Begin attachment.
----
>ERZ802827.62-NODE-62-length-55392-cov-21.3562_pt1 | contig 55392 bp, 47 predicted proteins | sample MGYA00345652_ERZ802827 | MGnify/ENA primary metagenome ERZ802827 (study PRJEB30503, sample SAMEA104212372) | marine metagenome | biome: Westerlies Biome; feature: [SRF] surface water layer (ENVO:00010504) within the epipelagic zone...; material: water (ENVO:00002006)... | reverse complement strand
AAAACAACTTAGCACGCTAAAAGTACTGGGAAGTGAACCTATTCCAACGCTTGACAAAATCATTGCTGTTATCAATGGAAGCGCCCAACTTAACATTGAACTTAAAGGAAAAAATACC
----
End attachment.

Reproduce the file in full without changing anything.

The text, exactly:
>ERZ802827.62-NODE-62-length-55392-cov-21.3562_pt1 | contig 55392 bp, 47 predicted proteins | sample MGYA00345652_ERZ802827 | MGnify/ENA primary metagenome ERZ802827 (study PRJEB30503, sample SAMEA104212372) | marine metagenome | biome: Westerlies Biome; feature: [SRF] surface water layer (ENVO:00010504) within the epipelagic zone...; material: water (ENVO:00002006)... | reverse complement strand
AAAACAACTTAGCACGCTAAAAGTACTGGGAAGTGAACCTATTCCAACGCTTGACAAAATCATTGCTGTTATCAATGGAAGCGCCCAACTTAACATTGAACTTAAAGGAAAAAATACC